Tenth offical release of NCrunch! (1.40b)

by Remco 19. June 2012 09:01

It's now been over 13 months since the first beta of NCrunch went up on this website.  It's very satisfying to see how far the tool has progressed in its features, speed and stability.  More than any other project I've worked on, NCrunch has so clearly demonstrated how effective an iterative and exploratory approach to developing software can be.  I want to thank everyone for their efforts in helping to report problems and suggest the features that have made NCrunch the success it is today.  Without a doubt, the best way I can think of to offer my gratitude for this is with another release of NCrunch!

The original plan for 1.40b was to release it somewhere in July, though after taking a good look at the huge list of improvements and fixes included, and considering that the tool was looking nice and stable, I decided to bring the release forward to share some of the love a bit earlier :)

The main focus for the 1.40b release was on stability, performance, and memory efficiency.  As such, I don't have as many shiny screenshots to help fill out this blog post, but I hope that you'll soon agree that this release is a significant improvement over 1.39b and well worth the time taken to download and install.

Let's see what 1.40b has to offer ...


Performance Improvements

1.40b contains a number of changes to improve performance around the internal processing queue and test prioritisation.  These improvements make NCrunch significantly more intelligent in managing CPU resources for tests that are sitting in the pipeline, reducing background CPU load while also ensuring test results show in the IDE much faster than before.

A major change has also been introduced to the way in which NCrunch resolves assembly references inside its test execution environment.  Previous versions of NCrunch would always pre-load ALL referenced assemblies into the task runner before any tests were executed.  The reason for this had much to do with control over the environment - NCrunch needed to ensure that the correct referenced assemblies were loaded into the test environment and prevent the CLR from pulling up the wrong files by probing.

The assembly referencing model in 1.40b is now reliable enough that assembly references can be loaded on-demand rather than upfront.  The impact of this can't be understated - one of my test projects had an improvement in test response time from around 15s down to 4s.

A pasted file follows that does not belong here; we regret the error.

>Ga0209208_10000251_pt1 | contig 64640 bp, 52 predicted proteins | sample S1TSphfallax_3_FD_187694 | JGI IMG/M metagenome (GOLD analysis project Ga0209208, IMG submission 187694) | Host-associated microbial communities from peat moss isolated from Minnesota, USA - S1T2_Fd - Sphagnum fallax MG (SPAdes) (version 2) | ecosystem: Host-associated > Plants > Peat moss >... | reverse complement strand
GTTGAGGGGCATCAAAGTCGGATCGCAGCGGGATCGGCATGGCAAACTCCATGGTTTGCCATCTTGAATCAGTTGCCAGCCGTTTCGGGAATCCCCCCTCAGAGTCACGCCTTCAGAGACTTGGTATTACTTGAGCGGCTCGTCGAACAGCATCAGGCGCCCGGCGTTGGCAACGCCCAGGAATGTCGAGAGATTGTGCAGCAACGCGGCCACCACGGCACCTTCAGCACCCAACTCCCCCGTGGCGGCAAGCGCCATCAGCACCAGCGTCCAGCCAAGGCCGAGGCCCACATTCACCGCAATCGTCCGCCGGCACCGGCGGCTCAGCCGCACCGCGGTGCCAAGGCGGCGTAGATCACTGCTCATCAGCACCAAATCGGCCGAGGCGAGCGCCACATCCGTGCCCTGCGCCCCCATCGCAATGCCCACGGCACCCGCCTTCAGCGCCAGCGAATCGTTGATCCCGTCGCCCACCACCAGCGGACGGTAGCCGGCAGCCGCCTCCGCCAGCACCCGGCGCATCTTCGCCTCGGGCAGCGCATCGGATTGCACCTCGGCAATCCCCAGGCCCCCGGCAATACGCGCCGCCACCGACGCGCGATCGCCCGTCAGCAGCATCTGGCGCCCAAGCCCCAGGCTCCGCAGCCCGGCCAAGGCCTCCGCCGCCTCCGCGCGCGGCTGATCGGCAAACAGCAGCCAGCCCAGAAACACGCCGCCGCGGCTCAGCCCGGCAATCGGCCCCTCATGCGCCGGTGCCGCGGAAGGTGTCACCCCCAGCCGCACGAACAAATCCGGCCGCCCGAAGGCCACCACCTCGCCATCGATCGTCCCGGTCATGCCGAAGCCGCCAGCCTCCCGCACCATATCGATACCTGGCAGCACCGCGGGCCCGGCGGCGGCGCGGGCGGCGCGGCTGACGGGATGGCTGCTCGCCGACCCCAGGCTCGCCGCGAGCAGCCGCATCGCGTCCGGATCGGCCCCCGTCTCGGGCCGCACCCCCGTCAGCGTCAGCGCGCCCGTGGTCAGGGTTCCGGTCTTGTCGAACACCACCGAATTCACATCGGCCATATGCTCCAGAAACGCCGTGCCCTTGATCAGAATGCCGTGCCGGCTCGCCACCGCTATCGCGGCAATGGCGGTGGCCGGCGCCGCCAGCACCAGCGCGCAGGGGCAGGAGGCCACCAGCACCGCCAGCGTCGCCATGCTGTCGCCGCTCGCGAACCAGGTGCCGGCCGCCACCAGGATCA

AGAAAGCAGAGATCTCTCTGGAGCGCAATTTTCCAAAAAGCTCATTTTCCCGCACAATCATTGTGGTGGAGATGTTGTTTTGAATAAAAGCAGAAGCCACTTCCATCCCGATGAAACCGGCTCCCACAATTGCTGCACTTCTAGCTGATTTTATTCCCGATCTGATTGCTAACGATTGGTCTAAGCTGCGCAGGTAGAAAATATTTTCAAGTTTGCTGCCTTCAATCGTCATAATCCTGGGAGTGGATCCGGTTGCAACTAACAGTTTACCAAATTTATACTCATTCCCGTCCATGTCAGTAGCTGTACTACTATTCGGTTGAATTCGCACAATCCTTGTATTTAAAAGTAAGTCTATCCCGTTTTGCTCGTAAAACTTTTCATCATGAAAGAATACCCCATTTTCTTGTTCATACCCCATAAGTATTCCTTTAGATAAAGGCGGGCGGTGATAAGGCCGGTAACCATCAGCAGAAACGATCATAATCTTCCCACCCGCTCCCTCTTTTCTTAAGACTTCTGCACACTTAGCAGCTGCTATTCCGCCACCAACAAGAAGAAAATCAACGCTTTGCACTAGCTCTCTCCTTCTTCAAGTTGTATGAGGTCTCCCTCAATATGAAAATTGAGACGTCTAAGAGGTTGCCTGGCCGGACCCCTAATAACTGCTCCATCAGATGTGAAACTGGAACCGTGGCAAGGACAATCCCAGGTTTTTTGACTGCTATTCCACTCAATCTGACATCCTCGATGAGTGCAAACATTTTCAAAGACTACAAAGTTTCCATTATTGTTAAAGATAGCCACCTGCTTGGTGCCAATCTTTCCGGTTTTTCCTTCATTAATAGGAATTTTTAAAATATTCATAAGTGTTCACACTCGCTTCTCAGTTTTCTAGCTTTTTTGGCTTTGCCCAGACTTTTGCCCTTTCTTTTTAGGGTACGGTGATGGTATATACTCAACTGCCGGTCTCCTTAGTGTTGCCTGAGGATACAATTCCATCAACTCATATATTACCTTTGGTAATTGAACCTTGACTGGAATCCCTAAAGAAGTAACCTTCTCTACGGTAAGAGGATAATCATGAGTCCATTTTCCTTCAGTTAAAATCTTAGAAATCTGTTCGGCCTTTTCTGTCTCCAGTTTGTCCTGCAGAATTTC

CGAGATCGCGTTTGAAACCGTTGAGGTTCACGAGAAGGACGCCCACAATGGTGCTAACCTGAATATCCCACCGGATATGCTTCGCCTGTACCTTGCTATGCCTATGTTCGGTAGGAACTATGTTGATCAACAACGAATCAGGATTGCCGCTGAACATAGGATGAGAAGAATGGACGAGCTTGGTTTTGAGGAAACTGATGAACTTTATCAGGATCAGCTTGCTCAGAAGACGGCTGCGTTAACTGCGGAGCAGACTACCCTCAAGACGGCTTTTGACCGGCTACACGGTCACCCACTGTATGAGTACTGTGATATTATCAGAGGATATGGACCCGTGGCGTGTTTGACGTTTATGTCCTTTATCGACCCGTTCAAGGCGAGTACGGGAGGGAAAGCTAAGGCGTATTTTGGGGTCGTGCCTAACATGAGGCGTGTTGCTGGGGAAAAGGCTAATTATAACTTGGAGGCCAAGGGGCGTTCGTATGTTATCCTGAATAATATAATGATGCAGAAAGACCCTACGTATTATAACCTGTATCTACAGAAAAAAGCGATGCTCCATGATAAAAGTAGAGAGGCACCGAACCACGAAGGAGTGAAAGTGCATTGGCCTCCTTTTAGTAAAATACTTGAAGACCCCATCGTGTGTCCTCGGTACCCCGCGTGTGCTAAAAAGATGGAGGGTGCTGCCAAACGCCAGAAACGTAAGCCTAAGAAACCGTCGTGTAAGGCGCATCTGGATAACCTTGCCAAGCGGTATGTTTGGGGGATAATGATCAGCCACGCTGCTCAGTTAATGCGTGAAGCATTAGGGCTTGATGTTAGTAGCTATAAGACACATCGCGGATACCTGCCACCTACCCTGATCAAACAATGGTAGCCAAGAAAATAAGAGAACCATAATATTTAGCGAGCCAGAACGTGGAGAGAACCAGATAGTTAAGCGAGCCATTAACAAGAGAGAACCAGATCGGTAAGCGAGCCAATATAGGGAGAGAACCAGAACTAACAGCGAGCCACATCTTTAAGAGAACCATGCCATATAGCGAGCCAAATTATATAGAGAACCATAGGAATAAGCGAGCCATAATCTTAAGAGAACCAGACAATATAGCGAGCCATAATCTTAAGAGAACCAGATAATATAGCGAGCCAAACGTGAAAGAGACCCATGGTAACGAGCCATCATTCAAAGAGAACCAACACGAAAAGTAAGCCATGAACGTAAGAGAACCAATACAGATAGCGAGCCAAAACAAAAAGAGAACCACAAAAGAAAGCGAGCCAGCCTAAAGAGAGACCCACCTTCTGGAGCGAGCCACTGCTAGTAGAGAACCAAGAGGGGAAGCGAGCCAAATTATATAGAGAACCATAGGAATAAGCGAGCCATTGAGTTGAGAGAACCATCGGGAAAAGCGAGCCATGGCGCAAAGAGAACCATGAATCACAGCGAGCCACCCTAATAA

If for any reason you need to restore the up-front loading of referenced assemblies, a new project-level configuration option has been introduced under the name 'Pre-load assembly references into test environment'.


Improved Memory-Efficiency

Since its first release, I've constantly received complaints about NCrunch being particularly memory-hungry.  The reasons for this have always been varied and while not everyone has experienced problems, there has always been a long term goal to keeping memory utilisation as low as possible.  By the time I began working on 1.40b, it had become clear that most of the memory related problems reported were related to data being held from executed tests and the memory allocated by the tests themselves.  For 1.40b I took a bit of a difference in focus on tackling memory efficiency by targeting user-allocated memory and finding better ways to reduce its lifetime.

NCrunch 1.40b introduces better handling of tests with large amounts of trace output, by introducing more efficient storage of this trace output.  The difference this makes is quite dramatic but not altogether surprising.  Just imagine a test that dumps 30M of data out to the console, then imagine the logic of this test being used for 100 other tests that are just like it.  That's 3GB of data being stored in memory!  This change alone reduced overall VS memory utilisation by as much as 50% on many of my test solutions.

Something else that has also made a big impact on memory utilisation is NCrunch's process pooling.  To avoid needing to kick off test runners for every test execution task, NCrunch has always pooled task runner processes for later use.  While this has helped with performance, it isn't great for keeping memory usage low.  Tests will often allocate large amounts of static data existing throughout the lifespan of the test process, and you can imagine how this could become a problem when there may be anywhere up to half a dozen execution processes that have all run tests before they just sit around waiting.